ARLINGTON, Texas – At least for a day the beleaguered Texas Rangers were able to put the jigsaw pieces together in what’s been a puzzling season.
Texas starter Nick Tepesch did his part and the offense was there to back him up as the Rangers salvaged the final game of a 2-3 homestand with a 4-3 victory over Seattle.
Elvis Andrus hit a two-run homer and Shin-Soo Choo snapped a 3-3 tie with a 416-foot shot in the fifth inning and Tepesch and the bullpen did the rest.
Tepesch, who hadn’t won a big-league game since last July 5, pitched 6 1/3 innings and allowed just three runs. He’s the first starter other than Yu Darvish to notch a quality start since the now injured Matt Harrison did it against the Mariners April 27.
It was a refreshing way to end a homestand that’s been plagued by injuries for a team that’s getting ready to start an 11-game road trip.
And Tepesch deserves the bulk of the credit.
"I felt really comfortable," said Tepesch, who threw a career high 112 pitches and allowed five hits, three runs and struck out five. "I don’t have any complaints really at all. I was getting ahead of hitters and throwing strikes."
Tepesch, whose rookie season was plagued by troubles the second and third times through the order, had only one hiccup Wednesday. That came in the fourth inning when Seattle opened the frame with three-consecutive hits, including a two-run homer from Robinson Cano. That turned a 3-0 Texas lead into a 3-3 tie.
But instead of wilting, Tepesch worked into the seventh. He even got a vote of confidence from manager Ron Washington in that inning. He walked Dustin Ackley with one out and Washington made a visit. But instead of pulling Tepesch, he allowed him to face John Buck and was replaced by Robbie Ross, who got a double-play grounder to end the inning.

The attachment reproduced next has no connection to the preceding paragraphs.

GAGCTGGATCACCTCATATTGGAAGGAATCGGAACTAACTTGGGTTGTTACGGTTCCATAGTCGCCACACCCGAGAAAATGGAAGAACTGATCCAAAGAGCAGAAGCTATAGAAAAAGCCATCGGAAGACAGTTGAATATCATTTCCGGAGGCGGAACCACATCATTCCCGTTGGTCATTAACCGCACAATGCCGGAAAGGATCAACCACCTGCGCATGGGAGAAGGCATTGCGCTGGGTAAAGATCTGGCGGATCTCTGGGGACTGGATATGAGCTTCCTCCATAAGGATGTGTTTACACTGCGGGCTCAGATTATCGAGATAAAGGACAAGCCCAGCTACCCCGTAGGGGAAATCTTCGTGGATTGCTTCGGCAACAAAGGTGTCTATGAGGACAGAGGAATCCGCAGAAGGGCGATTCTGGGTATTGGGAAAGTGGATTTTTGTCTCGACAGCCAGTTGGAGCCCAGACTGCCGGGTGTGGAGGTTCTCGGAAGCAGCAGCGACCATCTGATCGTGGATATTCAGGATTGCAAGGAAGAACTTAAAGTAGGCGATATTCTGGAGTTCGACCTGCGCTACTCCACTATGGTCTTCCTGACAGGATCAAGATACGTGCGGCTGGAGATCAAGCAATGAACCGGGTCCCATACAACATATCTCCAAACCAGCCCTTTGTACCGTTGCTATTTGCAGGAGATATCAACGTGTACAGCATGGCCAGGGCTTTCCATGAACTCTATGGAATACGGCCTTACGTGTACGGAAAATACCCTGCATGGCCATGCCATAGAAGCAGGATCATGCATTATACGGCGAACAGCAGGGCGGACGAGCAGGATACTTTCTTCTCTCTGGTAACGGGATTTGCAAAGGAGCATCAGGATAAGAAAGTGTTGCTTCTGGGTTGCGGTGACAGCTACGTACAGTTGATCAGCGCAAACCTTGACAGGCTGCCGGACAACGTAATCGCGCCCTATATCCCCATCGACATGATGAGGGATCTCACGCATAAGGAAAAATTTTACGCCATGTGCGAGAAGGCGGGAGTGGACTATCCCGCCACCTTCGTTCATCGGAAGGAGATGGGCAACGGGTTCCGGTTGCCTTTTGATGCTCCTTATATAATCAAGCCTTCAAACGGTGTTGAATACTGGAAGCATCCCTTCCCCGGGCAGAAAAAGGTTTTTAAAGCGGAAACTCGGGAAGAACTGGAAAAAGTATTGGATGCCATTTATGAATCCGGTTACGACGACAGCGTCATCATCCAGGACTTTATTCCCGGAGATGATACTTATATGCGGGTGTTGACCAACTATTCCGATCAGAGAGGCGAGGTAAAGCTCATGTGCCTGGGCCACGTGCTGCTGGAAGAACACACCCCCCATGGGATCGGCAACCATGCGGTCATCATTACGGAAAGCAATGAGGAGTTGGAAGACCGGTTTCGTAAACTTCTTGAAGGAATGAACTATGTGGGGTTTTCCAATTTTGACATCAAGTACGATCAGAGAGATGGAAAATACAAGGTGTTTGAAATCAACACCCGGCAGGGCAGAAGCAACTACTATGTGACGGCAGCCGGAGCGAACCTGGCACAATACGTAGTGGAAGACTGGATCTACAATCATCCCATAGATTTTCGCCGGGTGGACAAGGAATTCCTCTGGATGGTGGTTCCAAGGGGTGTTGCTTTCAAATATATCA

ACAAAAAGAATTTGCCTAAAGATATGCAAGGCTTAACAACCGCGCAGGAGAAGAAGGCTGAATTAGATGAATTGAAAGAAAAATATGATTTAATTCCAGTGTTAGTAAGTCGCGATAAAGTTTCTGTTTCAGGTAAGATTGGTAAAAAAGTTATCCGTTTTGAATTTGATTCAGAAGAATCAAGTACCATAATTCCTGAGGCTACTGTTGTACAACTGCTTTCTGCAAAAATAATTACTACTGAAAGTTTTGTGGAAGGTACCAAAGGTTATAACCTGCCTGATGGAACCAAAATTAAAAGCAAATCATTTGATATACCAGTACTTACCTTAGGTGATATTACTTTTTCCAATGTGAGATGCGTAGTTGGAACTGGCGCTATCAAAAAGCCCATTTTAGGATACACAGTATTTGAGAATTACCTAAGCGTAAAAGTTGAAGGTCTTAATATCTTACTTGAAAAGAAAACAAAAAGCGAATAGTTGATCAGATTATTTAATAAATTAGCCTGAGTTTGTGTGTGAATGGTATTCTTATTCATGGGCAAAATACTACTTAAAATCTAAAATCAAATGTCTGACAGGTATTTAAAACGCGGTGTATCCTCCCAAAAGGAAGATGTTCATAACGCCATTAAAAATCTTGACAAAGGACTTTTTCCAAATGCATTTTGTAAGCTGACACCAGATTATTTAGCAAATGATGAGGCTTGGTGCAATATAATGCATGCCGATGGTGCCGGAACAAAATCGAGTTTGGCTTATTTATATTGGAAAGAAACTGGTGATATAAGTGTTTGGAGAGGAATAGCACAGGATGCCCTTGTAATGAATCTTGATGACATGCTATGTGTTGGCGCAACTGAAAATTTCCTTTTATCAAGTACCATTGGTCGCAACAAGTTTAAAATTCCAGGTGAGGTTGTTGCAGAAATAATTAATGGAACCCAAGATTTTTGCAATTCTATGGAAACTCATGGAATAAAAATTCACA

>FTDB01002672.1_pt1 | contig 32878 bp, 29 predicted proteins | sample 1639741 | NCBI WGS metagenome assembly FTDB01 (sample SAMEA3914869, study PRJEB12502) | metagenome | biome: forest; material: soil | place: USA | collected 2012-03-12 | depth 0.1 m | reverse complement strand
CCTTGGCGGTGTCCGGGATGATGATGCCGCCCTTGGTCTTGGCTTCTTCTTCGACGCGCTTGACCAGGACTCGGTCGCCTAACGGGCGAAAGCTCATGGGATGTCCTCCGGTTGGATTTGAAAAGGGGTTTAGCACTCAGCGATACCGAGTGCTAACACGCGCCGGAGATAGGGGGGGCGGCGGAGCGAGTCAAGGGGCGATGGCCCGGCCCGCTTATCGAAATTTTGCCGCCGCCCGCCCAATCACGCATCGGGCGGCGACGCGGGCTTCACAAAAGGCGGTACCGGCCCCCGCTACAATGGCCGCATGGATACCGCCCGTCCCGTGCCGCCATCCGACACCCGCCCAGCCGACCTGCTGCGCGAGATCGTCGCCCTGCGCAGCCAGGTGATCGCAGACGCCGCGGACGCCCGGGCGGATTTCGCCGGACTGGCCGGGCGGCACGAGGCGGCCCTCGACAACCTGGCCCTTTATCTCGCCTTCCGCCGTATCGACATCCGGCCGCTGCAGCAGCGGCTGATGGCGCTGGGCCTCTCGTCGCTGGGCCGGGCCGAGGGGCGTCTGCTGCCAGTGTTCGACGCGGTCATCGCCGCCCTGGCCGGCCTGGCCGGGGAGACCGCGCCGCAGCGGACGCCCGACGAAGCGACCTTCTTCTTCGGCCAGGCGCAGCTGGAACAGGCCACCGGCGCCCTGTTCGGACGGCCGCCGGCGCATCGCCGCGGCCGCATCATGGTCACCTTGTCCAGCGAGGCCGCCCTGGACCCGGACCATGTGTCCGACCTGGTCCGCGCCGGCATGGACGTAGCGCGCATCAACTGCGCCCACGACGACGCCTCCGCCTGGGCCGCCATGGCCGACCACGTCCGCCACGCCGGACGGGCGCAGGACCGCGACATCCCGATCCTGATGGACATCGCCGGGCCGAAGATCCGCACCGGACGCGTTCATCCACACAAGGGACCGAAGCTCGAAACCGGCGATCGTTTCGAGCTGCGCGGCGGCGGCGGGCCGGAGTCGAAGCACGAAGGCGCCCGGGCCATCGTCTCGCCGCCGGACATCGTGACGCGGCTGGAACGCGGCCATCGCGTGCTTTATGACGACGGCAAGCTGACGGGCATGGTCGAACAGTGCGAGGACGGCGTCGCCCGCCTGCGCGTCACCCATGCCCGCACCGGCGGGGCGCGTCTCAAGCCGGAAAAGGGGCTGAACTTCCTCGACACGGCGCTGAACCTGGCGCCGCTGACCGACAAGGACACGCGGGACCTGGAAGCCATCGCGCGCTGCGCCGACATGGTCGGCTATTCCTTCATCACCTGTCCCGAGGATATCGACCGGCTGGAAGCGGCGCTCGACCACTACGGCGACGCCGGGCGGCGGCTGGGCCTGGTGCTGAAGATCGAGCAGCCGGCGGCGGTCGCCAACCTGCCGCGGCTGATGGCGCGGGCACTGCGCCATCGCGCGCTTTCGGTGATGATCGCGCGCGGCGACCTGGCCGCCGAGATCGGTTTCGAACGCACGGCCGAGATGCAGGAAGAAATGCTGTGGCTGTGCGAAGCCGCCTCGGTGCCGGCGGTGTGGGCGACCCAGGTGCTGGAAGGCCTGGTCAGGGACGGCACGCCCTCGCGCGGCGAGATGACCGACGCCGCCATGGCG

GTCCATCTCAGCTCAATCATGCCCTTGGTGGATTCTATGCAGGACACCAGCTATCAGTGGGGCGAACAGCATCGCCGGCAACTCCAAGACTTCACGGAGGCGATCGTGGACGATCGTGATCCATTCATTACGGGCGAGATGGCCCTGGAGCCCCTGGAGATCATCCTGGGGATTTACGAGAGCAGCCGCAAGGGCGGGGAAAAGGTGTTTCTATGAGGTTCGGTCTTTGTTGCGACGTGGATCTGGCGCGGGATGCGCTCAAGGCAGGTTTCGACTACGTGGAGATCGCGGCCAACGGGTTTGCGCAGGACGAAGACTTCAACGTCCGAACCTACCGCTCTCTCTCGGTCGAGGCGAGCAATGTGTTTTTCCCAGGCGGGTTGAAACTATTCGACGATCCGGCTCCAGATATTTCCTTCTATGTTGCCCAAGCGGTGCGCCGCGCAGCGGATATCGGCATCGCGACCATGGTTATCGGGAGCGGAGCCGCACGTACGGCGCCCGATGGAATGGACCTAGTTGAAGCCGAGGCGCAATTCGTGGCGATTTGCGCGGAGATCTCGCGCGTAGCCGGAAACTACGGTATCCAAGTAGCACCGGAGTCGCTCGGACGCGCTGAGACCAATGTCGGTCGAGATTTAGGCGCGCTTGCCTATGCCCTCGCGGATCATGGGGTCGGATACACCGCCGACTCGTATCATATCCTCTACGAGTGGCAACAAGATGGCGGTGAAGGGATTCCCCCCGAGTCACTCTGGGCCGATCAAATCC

"I just wanted to know how he was feeling and did he think he had enough to get the lefty up there because I had a lefty ready," said Washington. "The look in his eyes he convinced me and then I ended up having to get Robbie to bail me out."
Washington said Tepesch came up huge for a rotation that’s in "shambles" because of all the injuries. Ross, Neal Cotts and Joakim Soria preserved the much-needed win for Texas.
It helped the pitching staff that they weren’t battling uphill with a struggling offense. The Rangers made sure of that early as their first five batters reached safely. That was the first time that’s happened since April of 2012 and Texas had a 3-0 lead after one with Elvis Andrus’ two-run homer the big blow.
The Rangers hadn’t had their first five batters reach in a game since April 21, 2012. And Andrus hadn’t homered in Arlington in more than two years (April 11, 2012).
That’s got to be a good sign for a team heading to Detroit without Prince Fielder, who is meeting with spine specialist Dr. Drew Dossett Thursday in Dallas.
"We feel good," said Andrus, who had the longest homerless drought in Globe Life Park history at 177 games. "I think everybody is relaxed a little more. Our bullpen is the strength of the team again. It’s going to be huge. I think for the rotation, throw five or six innings and get a lead, I think we have a lot of good opportunities to win games."